Legend of Zelda
When it comes to The Legend of Zelda , NetEntStalker again had some information I found a bit suspect. It noted 19 core games, when there have only been 18. Perhaps The Legend of Zelda: Oracle of Ages and Seasons were counted as separate games? Regardless, there are plenty of core games in the series that superfans would have had to buy .
Of course, if someone wanted the best versions of some games, they would probably have reinvested and purchased the Wii U versions of The Wind Waker HD and Twilight Princess HD, as well as Ocarina of Time 3D and Majora’s Mask 3D for the 3DS. You would need a NES, SNES, N64, GameCube, Game Boy Advance, DS, Wii, 3DS, and Switch to play them all, which probably ended up being around $1,900 on their own.
And, if you decided to dip into the non-canon CD-i adventures, Link: The Faces of Evil, Zelda: The Wand of Gamelon, and Zelda’s Adventure, you would have needed to pay for what was a $700 Philips CD-i and those games too! But I’m getting off track; NetEntStalker’s $3,053 estimate seems about right.
Sonic the Hedgehog
There are a ton of Sonic the Hedgehog games out there. When NetEntStalker brought up there being 31 out there across multiple platforms, there isn’t even any debate. It is true. Since 1991, the blue hedgehog has been everywhere. It would be expensive to keep up.
Especially when you factor in all the systems you would need to play the games. NetEntStalker is conservative when it says someone would only need a Genesis, Game Gear, Game Boy Advance, Sega CD, Sega 32X, DS, and PlayStation 4, as that doesn’t take into account Sonic the Hedgehog Pocket Adventure on the Neo Geo Pocket Color, Sonic and the Secret Rings, Sonic and the Black Knight, and Sonic Unleashed on the Wii, Sonic Generations on the PlayStation 3, Xbox 360, or PC, and Sonic Lost World on the Wii U. You could have spent around $2,500 on the consoles to play these games alone, which makes me wonder if NetEntStalker’s $3,308 estimate comes in a little low.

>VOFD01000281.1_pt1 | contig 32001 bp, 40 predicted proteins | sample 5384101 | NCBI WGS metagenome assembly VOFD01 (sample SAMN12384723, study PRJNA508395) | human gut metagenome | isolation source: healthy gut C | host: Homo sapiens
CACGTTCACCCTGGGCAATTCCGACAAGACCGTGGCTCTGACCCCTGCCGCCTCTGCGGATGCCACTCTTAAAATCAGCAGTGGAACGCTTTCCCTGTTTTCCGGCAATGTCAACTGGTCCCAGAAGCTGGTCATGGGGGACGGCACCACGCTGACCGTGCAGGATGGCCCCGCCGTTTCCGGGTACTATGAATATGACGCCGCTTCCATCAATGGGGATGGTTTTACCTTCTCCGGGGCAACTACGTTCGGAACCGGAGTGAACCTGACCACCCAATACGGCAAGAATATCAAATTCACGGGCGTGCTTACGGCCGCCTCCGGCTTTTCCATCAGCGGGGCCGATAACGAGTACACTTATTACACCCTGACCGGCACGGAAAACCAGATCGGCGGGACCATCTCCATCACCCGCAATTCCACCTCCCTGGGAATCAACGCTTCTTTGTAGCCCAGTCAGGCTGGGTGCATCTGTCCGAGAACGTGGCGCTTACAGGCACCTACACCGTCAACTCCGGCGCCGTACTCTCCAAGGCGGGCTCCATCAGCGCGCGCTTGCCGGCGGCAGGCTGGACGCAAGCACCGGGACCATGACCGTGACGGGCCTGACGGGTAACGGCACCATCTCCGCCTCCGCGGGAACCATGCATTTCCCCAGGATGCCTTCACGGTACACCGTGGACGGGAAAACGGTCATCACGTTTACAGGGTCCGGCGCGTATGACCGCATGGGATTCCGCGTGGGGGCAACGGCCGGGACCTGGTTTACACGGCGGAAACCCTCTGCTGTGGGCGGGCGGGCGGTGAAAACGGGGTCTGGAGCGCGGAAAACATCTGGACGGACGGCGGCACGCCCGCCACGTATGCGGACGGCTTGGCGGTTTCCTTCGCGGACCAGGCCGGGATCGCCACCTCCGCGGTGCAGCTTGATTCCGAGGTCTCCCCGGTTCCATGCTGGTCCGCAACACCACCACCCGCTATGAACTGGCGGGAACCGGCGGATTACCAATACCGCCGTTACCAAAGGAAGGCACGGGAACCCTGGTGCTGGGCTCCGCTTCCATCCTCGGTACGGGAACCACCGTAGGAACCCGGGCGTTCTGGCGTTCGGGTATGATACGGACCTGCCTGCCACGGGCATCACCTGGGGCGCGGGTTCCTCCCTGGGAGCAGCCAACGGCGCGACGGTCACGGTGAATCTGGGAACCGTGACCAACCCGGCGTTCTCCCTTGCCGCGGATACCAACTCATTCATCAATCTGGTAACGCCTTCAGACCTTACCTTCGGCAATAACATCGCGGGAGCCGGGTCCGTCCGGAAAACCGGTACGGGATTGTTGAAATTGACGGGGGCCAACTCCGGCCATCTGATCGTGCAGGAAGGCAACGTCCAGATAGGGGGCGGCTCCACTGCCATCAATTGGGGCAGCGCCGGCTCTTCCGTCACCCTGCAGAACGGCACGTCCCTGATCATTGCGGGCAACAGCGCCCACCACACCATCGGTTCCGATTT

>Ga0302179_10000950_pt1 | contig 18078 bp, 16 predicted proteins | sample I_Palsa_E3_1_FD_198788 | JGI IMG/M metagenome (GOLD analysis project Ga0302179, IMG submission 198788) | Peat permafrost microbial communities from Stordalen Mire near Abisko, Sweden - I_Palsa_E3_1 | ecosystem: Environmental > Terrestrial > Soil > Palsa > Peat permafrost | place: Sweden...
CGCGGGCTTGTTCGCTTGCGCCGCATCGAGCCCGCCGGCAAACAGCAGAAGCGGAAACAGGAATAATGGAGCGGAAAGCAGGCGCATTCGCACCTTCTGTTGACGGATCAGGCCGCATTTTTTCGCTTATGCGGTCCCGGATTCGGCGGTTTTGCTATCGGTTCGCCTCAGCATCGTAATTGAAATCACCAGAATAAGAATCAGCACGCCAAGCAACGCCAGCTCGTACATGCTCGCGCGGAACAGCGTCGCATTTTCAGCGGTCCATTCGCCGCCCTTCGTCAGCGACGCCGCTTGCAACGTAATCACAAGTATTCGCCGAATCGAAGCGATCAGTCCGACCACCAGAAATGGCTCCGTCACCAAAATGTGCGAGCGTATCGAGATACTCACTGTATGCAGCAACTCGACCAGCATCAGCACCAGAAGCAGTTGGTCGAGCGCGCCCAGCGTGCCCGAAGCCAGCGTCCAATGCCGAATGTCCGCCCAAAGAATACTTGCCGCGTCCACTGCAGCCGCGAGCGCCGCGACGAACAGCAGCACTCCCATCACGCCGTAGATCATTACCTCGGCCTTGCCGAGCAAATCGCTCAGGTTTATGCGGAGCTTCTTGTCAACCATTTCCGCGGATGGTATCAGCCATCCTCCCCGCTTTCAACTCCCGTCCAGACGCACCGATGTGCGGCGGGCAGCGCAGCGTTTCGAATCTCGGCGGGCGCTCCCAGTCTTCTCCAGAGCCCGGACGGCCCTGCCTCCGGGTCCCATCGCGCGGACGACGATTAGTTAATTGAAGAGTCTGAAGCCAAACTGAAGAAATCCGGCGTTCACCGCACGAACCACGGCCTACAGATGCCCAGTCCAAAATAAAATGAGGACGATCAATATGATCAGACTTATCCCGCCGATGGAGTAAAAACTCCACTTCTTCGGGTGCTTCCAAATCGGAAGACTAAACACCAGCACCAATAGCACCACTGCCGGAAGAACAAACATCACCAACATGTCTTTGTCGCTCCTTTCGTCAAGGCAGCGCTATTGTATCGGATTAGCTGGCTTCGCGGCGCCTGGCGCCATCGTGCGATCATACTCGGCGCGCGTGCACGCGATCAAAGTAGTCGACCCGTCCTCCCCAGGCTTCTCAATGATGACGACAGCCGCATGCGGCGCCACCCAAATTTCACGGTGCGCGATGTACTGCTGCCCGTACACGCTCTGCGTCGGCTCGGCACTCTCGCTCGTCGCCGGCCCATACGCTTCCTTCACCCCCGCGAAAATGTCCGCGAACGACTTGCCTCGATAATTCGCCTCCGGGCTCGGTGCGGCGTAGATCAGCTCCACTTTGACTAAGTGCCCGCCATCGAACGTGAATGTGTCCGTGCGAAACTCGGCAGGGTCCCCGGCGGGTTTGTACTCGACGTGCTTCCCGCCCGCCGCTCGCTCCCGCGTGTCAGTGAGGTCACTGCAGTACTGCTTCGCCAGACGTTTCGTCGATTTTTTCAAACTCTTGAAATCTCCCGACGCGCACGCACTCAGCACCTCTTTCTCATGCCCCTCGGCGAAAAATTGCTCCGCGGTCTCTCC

It is no surprise that the information NetEntStalker presents says Madden NFL is the most expensive game series. We know it is popular and people shell out for new installments year after year.
Over 100 million copies have been sold, after all, and its games have been around since John Madden Football on MS-DOS, the Commodore 64, the Commodore 128, and the Apple II in 1988. Which means NetEntStalker’s suggestion that a total investment is only $4,502 is again on the low end. People who were really dedicated will have the John Madden Football, John Madden Football II, John Madden Football ’92, John Madden Football ’93, and John Madden Duo CD Football games released before the series officially became Madden NFL back in 1993 with Madden NFL 94 on the Genesis and SNES.
Every year, without fail, we’ve seen a new installment. And in 1997, we even saw both Madden Football 64 on the N64 and Madden NFL 98 on other systems. It is definitely and indisputably the king of making people invest money to keep playing.